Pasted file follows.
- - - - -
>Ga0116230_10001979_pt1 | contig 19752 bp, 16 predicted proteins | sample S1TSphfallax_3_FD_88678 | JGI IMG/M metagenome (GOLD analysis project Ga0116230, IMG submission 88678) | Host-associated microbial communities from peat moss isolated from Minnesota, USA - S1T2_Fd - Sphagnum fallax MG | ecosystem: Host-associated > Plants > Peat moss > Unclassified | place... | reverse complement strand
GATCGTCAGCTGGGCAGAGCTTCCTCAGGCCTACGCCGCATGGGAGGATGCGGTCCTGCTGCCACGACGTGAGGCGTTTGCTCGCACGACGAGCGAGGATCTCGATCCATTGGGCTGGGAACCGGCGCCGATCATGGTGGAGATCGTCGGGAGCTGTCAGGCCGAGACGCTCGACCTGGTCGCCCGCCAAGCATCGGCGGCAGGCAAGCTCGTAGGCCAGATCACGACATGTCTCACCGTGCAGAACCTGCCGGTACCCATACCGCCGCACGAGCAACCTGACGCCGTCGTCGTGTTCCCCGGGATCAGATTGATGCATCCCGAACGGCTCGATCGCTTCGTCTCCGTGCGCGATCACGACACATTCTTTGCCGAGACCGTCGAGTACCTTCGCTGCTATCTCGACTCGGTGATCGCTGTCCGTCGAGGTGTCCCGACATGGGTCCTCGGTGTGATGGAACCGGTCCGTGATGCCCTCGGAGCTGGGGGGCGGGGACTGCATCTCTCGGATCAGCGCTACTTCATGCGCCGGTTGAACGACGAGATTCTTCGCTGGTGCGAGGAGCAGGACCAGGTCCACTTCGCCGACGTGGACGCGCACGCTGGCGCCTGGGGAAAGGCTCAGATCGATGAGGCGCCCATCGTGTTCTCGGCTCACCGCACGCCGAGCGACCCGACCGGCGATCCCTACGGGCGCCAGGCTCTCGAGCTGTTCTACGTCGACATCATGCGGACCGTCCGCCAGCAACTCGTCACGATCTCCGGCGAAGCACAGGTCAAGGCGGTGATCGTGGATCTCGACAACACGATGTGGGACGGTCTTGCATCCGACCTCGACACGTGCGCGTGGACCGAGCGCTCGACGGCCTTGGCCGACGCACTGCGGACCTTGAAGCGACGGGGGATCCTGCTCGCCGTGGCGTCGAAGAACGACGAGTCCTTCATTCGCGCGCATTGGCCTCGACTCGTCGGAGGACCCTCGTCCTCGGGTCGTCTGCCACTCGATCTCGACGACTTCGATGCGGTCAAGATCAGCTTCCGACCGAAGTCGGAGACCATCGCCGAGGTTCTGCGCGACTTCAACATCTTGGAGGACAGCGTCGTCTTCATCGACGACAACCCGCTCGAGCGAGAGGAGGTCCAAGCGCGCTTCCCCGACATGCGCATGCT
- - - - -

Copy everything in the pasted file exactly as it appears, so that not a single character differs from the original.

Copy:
>Ga0116230_10001979_pt1 | contig 19752 bp, 16 predicted proteins | sample S1TSphfallax_3_FD_88678 | JGI IMG/M metagenome (GOLD analysis project Ga0116230, IMG submission 88678) | Host-associated microbial communities from peat moss isolated from Minnesota, USA - S1T2_Fd - Sphagnum fallax MG | ecosystem: Host-associated > Plants > Peat moss > Unclassified | place... | reverse complement strand
GATCGTCAGCTGGGCAGAGCTTCCTCAGGCCTACGCCGCATGGGAGGATGCGGTCCTGCTGCCACGACGTGAGGCGTTTGCTCGCACGACGAGCGAGGATCTCGATCCATTGGGCTGGGAACCGGCGCCGATCATGGTGGAGATCGTCGGGAGCTGTCAGGCCGAGACGCTCGACCTGGTCGCCCGCCAAGCATCGGCGGCAGGCAAGCTCGTAGGCCAGATCACGACATGTCTCACCGTGCAGAACCTGCCGGTACCCATACCGCCGCACGAGCAACCTGACGCCGTCGTCGTGTTCCCCGGGATCAGATTGATGCATCCCGAACGGCTCGATCGCTTCGTCTCCGTGCGCGATCACGACACATTCTTTGCCGAGACCGTCGAGTACCTTCGCTGCTATCTCGACTCGGTGATCGCTGTCCGTCGAGGTGTCCCGACATGGGTCCTCGGTGTGATGGAACCGGTCCGTGATGCCCTCGGAGCTGGGGGGCGGGGACTGCATCTCTCGGATCAGCGCTACTTCATGCGCCGGTTGAACGACGAGATTCTTCGCTGGTGCGAGGAGCAGGACCAGGTCCACTTCGCCGACGTGGACGCGCACGCTGGCGCCTGGGGAAAGGCTCAGATCGATGAGGCGCCCATCGTGTTCTCGGCTCACCGCACGCCGAGCGACCCGACCGGCGATCCCTACGGGCGCCAGGCTCTCGAGCTGTTCTACGTCGACATCATGCGGACCGTCCGCCAGCAACTCGTCACGATCTCCGGCGAAGCACAGGTCAAGGCGGTGATCGTGGATCTCGACAACACGATGTGGGACGGTCTTGCATCCGACCTCGACACGTGCGCGTGGACCGAGCGCTCGACGGCCTTGGCCGACGCACTGCGGACCTTGAAGCGACGGGGGATCCTGCTCGCCGTGGCGTCGAAGAACGACGAGTCCTTCATTCGCGCGCATTGGCCTCGACTCGTCGGAGGACCCTCGTCCTCGGGTCGTCTGCCACTCGATCTCGACGACTTCGATGCGGTCAAGATCAGCTTCCGACCGAAGTCGGAGACCATCGCCGAGGTTCTGCGCGACTTCAACATCTTGGAGGACAGCGTCGTCTTCATCGACGACAACCCGCTCGAGCGAGAGGAGGTCCAAGCGCGCTTCCCCGACATGCGCATGCT